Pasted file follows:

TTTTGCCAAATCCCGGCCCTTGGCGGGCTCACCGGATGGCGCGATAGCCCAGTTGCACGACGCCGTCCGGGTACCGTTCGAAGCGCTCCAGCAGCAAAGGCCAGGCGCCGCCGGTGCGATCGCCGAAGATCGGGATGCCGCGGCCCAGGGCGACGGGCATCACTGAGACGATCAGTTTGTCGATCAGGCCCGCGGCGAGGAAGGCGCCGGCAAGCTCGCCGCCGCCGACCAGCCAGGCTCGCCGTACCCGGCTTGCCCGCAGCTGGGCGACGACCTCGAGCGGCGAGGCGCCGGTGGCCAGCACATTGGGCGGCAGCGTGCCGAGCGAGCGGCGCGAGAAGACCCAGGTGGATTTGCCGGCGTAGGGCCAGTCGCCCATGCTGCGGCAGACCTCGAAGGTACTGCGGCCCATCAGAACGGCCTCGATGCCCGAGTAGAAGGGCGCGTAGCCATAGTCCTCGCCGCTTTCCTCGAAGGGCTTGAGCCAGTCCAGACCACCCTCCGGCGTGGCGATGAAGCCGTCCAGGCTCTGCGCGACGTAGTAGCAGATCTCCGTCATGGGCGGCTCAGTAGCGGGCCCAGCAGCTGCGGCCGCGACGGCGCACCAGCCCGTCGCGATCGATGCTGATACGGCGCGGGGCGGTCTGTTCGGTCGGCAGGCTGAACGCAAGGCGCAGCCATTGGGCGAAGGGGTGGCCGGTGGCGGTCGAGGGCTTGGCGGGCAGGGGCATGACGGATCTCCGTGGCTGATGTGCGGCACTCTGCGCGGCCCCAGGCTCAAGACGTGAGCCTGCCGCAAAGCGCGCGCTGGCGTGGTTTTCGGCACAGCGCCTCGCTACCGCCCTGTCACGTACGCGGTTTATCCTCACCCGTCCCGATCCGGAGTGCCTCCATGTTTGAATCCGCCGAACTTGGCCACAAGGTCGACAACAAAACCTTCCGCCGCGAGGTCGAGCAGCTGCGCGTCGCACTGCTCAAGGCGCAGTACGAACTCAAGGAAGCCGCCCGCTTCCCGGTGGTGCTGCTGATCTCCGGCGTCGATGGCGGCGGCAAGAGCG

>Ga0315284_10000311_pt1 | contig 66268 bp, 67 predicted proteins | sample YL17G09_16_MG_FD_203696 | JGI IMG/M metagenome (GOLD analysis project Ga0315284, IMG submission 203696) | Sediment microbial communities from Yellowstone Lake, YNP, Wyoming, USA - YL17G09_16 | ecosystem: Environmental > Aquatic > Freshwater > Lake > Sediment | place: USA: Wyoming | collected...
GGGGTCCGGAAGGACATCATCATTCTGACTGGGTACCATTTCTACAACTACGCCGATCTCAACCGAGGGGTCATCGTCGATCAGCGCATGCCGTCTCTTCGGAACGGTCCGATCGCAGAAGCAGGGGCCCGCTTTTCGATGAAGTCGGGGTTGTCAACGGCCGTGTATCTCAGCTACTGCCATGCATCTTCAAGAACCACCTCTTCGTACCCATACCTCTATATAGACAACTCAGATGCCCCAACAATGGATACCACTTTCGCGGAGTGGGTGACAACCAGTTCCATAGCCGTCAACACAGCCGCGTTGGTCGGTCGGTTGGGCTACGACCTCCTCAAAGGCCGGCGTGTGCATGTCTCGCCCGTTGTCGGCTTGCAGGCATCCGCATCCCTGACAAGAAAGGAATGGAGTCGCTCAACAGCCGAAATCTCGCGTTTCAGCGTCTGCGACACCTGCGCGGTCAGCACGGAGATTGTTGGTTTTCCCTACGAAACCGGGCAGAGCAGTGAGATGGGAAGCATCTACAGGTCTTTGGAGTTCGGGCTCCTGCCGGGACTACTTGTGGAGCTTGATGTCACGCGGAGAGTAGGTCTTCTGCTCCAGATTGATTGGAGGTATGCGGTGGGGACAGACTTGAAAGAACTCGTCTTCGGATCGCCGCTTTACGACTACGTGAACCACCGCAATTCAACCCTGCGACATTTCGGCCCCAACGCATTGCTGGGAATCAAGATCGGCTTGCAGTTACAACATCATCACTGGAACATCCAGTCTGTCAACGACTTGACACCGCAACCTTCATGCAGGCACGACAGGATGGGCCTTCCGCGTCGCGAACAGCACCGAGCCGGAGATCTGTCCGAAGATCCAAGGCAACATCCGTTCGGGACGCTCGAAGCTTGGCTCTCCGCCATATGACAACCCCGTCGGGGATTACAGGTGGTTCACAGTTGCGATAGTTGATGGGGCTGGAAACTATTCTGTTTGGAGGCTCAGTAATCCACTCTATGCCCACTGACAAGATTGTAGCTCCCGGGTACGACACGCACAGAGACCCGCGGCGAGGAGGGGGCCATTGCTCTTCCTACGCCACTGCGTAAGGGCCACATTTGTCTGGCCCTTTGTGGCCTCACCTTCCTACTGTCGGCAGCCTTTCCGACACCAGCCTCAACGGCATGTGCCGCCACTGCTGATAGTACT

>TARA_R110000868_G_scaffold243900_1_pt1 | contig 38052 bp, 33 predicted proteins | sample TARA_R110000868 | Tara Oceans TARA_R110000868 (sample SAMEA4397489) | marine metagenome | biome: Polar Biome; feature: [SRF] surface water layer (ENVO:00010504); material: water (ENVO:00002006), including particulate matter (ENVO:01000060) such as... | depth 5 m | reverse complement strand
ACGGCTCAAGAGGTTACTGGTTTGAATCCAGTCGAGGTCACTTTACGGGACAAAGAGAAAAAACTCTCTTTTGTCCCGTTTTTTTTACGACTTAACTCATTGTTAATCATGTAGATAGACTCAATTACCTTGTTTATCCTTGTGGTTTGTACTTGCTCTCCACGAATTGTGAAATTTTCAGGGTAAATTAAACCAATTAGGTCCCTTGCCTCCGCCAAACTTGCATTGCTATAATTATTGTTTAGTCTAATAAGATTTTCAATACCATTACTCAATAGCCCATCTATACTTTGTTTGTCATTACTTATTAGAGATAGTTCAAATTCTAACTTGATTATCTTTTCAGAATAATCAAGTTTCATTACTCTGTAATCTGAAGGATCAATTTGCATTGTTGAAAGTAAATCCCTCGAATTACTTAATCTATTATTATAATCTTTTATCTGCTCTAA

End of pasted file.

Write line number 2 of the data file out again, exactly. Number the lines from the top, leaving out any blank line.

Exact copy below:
>Ga0315284_10000311_pt1 | contig 66268 bp, 67 predicted proteins | sample YL17G09_16_MG_FD_203696 | JGI IMG/M metagenome (GOLD analysis project Ga0315284, IMG submission 203696) | Sediment microbial communities from Yellowstone Lake, YNP, Wyoming, USA - YL17G09_16 | ecosystem: Environmental > Aquatic > Freshwater > Lake > Sediment | place: USA: Wyoming | collected...